Populations :

BRITISH (UNITED KINGDOM)
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This reference population is based on samples collected from populations in the United Kingdom. The dominant 50% northern European component likely reflects the earliest settlers in Europe, hunter-gatherers who arrived there more than 35,000 years ago. The 33% Mediterranean and 17% Southwest Asian percentages arrived later, with the spread of agriculture from the Fertile Crescent in the Middle East, over the past 10,000 years. As these early farmers moved into Europe, they spread their genetic patterns as well. Today, northern European populations retain their links to both the earliest Europeans and these later migrants from the Middle East.

BULGARIAN
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This reference population is based on samples collected from people living in Bulgaria. The 47% Mediterranean and 20% southwest Asian percentages reflect the strong influence of agriculturalists from the Fertile Crescent in the Middle East, who arrived here more than 7,000 years ago. The 31% Northern European component likely comes from the pre-agricultural population of Europe—the earliest settlers, who arrived more than 35,000 years ago during the Upper Paleolithic period. The 2% Northeast Asian shows that there has been some mixing with groups to the east, and is typical of eastern European populations such as Russians and North Caucasians.

DANISH
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This reference population is based on samples collected from people living in Denmark. The dominant 53% Northern European component likely reflects the earliest settlers in Europe, hunter-gatherers who arrived there more than 35,000 years ago. The 30% Mediterranean and 16% Southwest Asian percentages arrived later, with the spread of agriculture from the Fertile Crescent in the Middle East over the past 10,000 years. As these early farmers moved into Europe, they spread their genetic patterns as well. Today, northern European populations retain the links to both earliest Europeans and these later migrants from the Middle East.

EGYPTIAN
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This reference population is based on samples collected from native Egyptians. As ancient populations migrated from Africa, they passed first through southwest Asia. The 65% Mediterranean and 18% Southwest Asian components in Egypt are representative of that ancient migratory route, as well as later migrations from the Fertile Crescent in the Middle East with the spread of agriculture over the past 10,000 years, and migrations in the 7th century with the spread of Islam from the Arabian peninsula. The 14% sub-Saharan African indicates intermixing with African populations to the south.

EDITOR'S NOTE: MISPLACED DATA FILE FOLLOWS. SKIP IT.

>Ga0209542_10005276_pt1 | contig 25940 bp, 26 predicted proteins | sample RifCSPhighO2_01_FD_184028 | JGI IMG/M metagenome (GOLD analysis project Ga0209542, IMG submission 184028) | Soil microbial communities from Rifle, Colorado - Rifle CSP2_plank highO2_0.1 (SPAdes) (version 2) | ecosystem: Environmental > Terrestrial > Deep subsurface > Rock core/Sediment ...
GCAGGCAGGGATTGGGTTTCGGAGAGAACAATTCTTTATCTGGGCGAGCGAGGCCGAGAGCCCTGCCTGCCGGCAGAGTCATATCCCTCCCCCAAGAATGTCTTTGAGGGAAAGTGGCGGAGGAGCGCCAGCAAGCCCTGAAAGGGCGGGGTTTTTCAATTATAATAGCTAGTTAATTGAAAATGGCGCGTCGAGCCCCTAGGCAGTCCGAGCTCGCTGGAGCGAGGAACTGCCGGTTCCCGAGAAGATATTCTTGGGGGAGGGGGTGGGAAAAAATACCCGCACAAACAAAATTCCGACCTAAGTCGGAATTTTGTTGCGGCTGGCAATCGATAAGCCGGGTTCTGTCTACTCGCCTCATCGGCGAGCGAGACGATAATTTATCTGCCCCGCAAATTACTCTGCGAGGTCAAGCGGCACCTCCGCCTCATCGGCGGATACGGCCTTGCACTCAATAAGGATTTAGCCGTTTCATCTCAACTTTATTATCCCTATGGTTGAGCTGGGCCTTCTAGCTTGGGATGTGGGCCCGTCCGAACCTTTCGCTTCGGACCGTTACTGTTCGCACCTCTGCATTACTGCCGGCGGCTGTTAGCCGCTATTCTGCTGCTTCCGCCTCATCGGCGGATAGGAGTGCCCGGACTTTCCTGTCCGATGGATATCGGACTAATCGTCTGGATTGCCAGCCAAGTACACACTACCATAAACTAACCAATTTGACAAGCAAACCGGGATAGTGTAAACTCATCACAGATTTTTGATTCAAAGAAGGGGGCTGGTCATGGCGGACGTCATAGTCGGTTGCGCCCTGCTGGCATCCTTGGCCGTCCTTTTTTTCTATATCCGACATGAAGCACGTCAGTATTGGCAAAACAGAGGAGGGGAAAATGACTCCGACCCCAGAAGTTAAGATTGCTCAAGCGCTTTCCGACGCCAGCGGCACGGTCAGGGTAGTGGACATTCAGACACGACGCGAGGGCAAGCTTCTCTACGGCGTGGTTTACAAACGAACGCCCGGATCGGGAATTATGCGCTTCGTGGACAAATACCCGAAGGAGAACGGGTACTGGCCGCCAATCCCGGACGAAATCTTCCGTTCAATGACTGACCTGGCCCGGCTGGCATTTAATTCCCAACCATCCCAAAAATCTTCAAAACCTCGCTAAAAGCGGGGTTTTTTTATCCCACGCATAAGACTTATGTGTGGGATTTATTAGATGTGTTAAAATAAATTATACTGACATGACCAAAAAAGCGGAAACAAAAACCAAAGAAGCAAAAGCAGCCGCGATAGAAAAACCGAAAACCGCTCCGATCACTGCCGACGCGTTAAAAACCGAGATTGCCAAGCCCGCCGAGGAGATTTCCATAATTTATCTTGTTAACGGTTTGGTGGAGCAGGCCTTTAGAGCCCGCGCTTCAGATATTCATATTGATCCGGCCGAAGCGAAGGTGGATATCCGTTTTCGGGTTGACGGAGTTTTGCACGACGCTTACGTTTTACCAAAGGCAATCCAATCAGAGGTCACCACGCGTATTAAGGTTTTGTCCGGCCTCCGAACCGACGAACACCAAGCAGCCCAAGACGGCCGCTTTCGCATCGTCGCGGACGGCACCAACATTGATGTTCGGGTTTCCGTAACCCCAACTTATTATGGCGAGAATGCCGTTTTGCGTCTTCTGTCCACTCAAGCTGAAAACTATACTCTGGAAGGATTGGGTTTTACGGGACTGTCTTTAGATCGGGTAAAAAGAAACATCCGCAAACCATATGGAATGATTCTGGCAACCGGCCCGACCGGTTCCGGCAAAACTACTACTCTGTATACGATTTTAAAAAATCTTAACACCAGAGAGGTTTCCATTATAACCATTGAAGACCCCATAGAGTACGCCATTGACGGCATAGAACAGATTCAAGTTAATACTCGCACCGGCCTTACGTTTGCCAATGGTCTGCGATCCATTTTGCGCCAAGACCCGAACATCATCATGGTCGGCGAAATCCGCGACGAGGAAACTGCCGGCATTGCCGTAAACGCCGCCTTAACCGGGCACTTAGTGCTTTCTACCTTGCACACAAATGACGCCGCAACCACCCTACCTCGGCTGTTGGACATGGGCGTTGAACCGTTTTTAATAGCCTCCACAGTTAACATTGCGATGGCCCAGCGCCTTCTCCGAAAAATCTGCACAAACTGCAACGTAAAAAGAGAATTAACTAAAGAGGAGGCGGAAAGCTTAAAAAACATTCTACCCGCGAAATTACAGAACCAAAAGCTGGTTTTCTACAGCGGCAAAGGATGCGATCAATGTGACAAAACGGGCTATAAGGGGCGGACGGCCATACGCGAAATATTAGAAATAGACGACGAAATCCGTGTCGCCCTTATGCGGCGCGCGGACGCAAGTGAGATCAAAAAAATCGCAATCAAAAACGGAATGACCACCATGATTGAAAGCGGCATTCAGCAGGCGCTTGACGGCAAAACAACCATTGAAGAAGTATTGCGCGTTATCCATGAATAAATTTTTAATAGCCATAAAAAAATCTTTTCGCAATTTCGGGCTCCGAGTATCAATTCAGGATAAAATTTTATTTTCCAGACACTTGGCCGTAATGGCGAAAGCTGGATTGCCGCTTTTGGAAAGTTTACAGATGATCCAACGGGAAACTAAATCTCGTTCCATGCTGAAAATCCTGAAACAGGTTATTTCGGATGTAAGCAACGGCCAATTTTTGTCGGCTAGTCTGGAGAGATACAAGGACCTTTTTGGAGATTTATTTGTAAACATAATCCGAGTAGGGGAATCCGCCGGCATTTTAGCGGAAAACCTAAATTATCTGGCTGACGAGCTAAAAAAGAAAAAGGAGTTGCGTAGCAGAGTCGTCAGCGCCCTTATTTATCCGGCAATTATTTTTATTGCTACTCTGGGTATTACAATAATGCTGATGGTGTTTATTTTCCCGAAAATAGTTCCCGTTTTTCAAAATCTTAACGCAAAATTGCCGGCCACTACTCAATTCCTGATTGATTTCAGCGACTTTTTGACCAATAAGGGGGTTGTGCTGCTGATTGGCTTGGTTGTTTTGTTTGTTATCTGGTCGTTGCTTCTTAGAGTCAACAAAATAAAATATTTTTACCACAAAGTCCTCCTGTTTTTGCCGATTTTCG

FINNISH
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This reference population is based on samples collected from people native to Finland. The dominant 57% northern European component likely reflects the earliest settlers in Europe, hunter-gatherers who arrived there more than 35,000 years ago. The 17% Mediterranean and 17% Southwest Asian percentages arrived later, with the spread of agriculture from the Fertile Crescent in the Middle East, over the past 10,000 years. As these early farmers moved into Europe, they spread their genetic patterns as well. Today, northern European populations retain the links to both earliest Europeans and these later migrants from the Middle East. The 7% Northeast Asian component reflects mixing with native Siberian populations, particularly the reindeer-herding Saami people of far northern Scandinavia.​

GERMAN
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This reference population is based on samples collected from people native to Germany. The dominant 46% Northern European component likely reflects the earliest settlers in Europe, hunter-gatherers who arrived there more than 35,000 years ago. The 36% Mediterranean and 17% Southwest Asian percentages probably arrived later, with the spread of agriculture from the Fertile Crescent in the Middle East over the past 10,000 years. As these early farmers moved into Europe, they spread their genetic patterns as well. Today, northern and central European populations retain links to both the earliest Europeans and these later migrants from the Middle East.

GREEK
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This reference population is based on samples collected from the native population of Greece. The 54% Mediterranean and 17% Southwest Asian percentages reflect the strong influence of agriculturalists from the Fertile Crescent in the Middle East, who arrived here more than 8,000 years ago. The 28% Northern European component likely comes from the pre-agricultural population of Europe—the earliest settlers, who arrived more than 35,000 years ago during the Upper Paleolithic period. Today, this component predominates in northern European populations, while the Mediterranean component is more common in southern Europe.

IBERIAN (SPAIN & PORTUGAL)
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This reference population is based on samples collected from people native to Spain and Portugal. The 48% Mediterranean and 13% Southwest Asian percentages reflect the strong influence of agriculturalists from the Fertile Crescent in the Middle East, who arrived here more than 8,000 years ago. The 37% Northern European component likely comes from the pre-agricultural population of Europe—the earliest settlers, who arrived more than 35,000 years ago during the Upper Paleolithic period. Today, this component predominates in northern European populations, while the Mediterranean component is more common in southern Europe.

IRANIAN